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Man Survives Tsunami After Driving Into Oncoming Wave

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Jinichi Sasaki, 48, was working at his office in a Minamisanriku community center last Friday when, at 2:46 JST, he felt the magnitude 9.0 earthquake that struck off the coast of the region. He immediately considered the risk that a tsunami would follow.

Sasaki, a member of the board of education, "raced to his car and drove to close a floodgate, about 5 kilometers away," he told reporters for the Asahi Shimbun. Here's what happened next:

But after traveling 200 meters on Route 398, water began crossing the road in front of his car. Sasaki made a quick U-turn and tried to get away but water appeared in that direction, too.

"This could be the end," he thought. "Now let me face it."

Believing he was about to die, he drove in the direction of the sea.

Huge dark waves filled lumber and debris overwhelmed his vehicle and everything went dark. Sasaki's courage and the car's ability to temporarily withstand the swirling water and the dangerous floating debris saved his life.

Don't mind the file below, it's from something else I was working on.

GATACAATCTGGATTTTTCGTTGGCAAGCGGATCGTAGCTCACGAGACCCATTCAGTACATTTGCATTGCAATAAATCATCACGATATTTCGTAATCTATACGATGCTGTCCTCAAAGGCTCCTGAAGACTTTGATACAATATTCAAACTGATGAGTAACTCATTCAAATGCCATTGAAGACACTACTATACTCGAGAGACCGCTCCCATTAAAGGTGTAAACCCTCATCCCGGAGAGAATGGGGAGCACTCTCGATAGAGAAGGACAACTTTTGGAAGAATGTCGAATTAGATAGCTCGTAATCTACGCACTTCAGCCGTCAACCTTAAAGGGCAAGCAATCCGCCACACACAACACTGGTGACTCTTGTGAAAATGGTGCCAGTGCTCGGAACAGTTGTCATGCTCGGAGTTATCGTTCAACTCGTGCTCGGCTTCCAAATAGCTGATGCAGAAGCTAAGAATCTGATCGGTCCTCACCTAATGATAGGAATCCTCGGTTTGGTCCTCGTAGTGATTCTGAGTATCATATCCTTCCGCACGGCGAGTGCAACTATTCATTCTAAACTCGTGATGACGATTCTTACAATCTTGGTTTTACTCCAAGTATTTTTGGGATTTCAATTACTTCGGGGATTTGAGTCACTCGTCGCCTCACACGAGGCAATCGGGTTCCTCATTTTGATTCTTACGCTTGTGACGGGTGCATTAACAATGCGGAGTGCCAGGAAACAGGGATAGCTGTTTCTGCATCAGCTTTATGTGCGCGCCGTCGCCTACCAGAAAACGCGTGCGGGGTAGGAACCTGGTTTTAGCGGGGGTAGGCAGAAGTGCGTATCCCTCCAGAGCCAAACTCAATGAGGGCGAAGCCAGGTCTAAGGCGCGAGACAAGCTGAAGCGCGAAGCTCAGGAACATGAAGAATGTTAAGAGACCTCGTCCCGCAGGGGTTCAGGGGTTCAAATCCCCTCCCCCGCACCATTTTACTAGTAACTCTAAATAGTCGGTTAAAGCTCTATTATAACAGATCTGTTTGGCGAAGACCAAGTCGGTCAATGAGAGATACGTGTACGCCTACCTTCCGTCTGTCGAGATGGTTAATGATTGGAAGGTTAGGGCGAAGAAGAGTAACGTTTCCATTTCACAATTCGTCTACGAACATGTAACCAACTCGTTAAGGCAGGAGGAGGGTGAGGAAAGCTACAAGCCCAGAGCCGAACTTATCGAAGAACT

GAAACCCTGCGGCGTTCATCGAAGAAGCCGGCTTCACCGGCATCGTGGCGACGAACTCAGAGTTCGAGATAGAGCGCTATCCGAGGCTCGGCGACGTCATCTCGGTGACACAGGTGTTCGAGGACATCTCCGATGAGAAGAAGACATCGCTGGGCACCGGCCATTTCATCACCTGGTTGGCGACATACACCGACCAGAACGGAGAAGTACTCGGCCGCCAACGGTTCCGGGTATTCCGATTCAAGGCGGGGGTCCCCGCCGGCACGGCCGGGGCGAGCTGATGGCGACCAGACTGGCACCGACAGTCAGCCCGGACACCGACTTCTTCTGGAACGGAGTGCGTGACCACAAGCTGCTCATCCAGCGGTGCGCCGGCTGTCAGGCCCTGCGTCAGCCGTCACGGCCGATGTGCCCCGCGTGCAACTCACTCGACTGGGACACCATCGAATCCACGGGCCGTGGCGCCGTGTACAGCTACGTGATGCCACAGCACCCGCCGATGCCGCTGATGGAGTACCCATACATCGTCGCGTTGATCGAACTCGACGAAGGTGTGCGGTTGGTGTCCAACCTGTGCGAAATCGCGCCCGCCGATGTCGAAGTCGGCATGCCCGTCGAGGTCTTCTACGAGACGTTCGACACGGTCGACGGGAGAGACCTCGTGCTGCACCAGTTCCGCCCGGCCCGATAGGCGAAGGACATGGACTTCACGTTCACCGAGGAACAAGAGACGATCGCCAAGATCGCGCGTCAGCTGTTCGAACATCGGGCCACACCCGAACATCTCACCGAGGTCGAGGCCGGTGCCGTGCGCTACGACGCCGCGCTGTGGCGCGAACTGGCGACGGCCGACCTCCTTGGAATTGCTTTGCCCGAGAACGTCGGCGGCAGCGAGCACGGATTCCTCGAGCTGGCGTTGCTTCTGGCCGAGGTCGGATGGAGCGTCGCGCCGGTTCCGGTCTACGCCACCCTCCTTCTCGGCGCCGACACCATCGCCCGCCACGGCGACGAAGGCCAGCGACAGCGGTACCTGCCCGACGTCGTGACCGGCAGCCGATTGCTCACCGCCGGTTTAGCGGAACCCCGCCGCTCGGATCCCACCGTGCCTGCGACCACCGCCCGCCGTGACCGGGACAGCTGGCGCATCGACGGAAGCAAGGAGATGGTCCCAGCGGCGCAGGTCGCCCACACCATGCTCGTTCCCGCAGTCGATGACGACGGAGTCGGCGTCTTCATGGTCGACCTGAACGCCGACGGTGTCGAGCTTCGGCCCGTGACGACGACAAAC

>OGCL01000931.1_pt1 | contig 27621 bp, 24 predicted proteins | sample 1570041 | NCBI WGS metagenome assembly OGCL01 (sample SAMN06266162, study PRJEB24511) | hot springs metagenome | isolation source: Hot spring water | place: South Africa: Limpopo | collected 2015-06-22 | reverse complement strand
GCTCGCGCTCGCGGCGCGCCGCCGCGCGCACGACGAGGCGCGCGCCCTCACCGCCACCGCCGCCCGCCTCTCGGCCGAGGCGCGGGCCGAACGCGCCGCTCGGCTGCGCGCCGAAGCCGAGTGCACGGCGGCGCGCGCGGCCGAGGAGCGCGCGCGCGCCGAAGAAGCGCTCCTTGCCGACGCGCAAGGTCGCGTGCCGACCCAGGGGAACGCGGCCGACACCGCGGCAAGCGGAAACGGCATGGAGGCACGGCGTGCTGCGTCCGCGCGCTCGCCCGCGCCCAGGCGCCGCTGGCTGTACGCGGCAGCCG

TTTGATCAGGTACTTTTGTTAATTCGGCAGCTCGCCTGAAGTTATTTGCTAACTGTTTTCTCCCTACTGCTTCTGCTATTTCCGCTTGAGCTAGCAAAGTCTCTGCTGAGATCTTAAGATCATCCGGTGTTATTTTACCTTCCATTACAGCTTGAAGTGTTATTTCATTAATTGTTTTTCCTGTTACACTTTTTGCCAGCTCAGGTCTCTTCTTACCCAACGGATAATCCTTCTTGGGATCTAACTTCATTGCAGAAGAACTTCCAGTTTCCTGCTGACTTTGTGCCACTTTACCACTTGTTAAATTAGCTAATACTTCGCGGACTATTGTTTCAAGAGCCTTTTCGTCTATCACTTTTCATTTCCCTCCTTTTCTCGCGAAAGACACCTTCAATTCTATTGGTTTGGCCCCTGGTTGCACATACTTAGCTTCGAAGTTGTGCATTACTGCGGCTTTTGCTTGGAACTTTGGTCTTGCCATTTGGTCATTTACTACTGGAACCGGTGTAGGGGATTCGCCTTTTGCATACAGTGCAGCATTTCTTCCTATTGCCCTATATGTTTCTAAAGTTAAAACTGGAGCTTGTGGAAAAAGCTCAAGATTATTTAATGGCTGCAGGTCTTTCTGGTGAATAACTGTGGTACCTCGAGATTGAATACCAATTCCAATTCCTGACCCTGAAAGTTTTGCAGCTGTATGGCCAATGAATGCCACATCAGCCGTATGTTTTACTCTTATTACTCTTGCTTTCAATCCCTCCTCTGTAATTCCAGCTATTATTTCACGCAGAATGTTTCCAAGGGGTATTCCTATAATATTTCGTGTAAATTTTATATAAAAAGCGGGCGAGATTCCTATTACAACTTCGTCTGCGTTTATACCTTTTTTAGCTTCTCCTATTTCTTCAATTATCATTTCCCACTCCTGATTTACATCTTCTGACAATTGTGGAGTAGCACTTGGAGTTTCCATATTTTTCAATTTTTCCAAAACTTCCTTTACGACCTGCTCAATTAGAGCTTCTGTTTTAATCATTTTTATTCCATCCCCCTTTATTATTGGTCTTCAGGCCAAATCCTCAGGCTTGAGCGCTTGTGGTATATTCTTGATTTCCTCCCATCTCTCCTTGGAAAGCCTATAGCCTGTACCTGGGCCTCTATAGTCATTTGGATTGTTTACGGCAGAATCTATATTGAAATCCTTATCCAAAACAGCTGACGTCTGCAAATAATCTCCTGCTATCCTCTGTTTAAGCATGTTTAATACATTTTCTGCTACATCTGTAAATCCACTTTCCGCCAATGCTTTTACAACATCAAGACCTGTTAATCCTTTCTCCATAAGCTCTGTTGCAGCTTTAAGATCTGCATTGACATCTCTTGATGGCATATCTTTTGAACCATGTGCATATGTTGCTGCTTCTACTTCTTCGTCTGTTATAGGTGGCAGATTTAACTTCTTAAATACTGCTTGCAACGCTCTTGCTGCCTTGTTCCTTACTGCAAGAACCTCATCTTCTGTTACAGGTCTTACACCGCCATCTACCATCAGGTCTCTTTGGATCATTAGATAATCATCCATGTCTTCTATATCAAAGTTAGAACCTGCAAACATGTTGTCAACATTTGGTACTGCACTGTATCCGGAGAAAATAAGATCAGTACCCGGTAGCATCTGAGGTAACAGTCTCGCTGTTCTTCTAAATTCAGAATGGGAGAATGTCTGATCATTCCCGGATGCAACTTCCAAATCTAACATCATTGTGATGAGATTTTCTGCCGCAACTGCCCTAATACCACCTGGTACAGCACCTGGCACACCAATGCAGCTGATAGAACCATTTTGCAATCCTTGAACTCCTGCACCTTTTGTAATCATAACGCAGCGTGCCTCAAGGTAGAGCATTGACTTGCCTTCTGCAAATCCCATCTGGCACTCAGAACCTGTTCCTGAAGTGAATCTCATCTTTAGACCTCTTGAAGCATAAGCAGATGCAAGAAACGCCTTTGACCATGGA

But his vehicle tilted nose down and eventually water began to pour in. Sasaki desperately tried to escape but he couldn't get the door open. Just as he thought he was going to drown, a heavy timber smashed the rear window.

Through the darkness, he saw a faint light. Sasaki climbed toward it, trying to get out from the broken window by standing on the front seat's headrest.

But as hard as he tried, he couldn't escape as the car was carried away by the waves.

Just as he was about to lose all hope, he heard a man's voice calling to him from a second-floor balcony. "Grab the tire," the voice said.

Sasaki tried but couldn't reach it.

And then he saw an electric cable dangling nearby. He knew it could be his last chance. As he grabbed it, waves passed over his head. He choked on the muddy water and lost consciousness.

Sometime later, Sasaki came to as someone tapped him on the shoulder.

"You are safe. You did well," a man said. "Go up to the top of the hill before the second surge of waves arrives."

Some 9,500 people are still missing from Sasaki's home of Minamisanriku, a town in Miyagi Prefecture. At the end of his interview with reporters, Sasaki said he was on his way to help others who had survived and gathered in a nearby school. The only injuries Sasaki suffered were scratches to his hands.
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